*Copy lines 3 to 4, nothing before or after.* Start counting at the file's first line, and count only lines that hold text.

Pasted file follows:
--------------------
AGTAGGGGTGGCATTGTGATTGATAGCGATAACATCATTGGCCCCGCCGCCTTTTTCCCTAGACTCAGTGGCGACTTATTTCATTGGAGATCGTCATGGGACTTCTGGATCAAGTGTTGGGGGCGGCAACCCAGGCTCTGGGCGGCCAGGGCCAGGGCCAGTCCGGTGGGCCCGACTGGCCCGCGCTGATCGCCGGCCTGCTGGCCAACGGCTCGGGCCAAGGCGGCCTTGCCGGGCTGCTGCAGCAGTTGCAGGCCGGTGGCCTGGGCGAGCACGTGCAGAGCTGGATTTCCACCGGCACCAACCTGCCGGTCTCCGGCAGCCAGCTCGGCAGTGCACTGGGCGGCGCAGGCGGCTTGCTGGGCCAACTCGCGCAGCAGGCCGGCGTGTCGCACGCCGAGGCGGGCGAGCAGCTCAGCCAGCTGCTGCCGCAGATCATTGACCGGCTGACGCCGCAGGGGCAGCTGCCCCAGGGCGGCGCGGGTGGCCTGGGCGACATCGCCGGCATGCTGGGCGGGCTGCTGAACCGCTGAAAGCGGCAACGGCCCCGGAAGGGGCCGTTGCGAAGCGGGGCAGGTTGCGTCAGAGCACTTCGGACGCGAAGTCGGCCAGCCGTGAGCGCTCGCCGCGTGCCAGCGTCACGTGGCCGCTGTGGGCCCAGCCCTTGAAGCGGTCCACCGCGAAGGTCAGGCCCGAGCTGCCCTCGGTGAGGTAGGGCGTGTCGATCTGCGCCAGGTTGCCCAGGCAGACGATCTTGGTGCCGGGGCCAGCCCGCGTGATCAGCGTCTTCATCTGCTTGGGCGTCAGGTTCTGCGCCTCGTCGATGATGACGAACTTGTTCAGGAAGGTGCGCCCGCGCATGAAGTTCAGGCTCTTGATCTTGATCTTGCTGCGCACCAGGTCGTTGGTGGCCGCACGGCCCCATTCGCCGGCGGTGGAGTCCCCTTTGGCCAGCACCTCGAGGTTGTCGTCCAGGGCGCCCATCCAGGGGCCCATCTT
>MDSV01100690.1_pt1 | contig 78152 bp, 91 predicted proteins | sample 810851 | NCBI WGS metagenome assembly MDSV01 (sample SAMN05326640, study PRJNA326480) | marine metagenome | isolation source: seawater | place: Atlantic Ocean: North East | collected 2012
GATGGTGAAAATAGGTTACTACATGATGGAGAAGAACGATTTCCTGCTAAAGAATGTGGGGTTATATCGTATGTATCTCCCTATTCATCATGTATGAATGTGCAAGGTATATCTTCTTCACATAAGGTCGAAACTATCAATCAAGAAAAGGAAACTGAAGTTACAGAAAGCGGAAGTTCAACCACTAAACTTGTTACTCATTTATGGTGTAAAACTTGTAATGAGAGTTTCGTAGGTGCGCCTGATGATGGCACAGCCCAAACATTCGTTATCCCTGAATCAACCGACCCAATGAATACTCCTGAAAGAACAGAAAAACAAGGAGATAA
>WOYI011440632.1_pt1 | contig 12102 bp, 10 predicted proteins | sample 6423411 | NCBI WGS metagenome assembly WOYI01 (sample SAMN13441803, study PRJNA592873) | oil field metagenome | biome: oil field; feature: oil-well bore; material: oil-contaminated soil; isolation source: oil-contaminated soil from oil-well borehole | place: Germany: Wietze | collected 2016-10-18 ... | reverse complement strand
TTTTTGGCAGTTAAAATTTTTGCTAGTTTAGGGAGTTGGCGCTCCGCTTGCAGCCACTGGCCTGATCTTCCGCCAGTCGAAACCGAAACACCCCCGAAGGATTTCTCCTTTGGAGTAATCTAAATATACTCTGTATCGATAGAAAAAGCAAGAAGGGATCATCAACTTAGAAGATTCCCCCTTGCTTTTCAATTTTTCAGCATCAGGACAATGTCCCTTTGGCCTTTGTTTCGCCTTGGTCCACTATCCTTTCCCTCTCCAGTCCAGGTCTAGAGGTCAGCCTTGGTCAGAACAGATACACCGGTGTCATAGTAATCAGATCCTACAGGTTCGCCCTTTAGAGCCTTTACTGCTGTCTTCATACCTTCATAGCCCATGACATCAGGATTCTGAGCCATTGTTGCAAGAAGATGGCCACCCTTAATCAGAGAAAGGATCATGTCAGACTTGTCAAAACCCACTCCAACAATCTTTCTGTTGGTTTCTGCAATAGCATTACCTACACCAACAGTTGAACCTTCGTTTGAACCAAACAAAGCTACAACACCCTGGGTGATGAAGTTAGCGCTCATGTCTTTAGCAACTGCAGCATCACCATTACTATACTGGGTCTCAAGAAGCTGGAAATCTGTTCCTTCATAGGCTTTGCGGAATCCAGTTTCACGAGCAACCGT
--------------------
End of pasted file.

GATGGTGAAAATAGGTTACTACATGATGGAGAAGAACGATTTCCTGCTAAAGAATGTGGGGTTATATCGTATGTATCTCCCTATTCATCATGTATGAATGTGCAAGGTATATCTTCTTCACATAAGGTCGAAACTATCAATCAAGAAAAGGAAACTGAAGTTACAGAAAGCGGAAGTTCAACCACTAAACTTGTTACTCATTTATGGTGTAAAACTTGTAATGAGAGTTTCGTAGGTGCGCCTGATGATGGCACAGCCCAAACATTCGTTATCCCTGAATCAACCGACCCAATGAATACTCCTGAAAGAACAGAAAAACAAGGAGATAA
>WOYI011440632.1_pt1 | contig 12102 bp, 10 predicted proteins | sample 6423411 | NCBI WGS metagenome assembly WOYI01 (sample SAMN13441803, study PRJNA592873) | oil field metagenome | biome: oil field; feature: oil-well bore; material: oil-contaminated soil; isolation source: oil-contaminated soil from oil-well borehole | place: Germany: Wietze | collected 2016-10-18 ... | reverse complement strand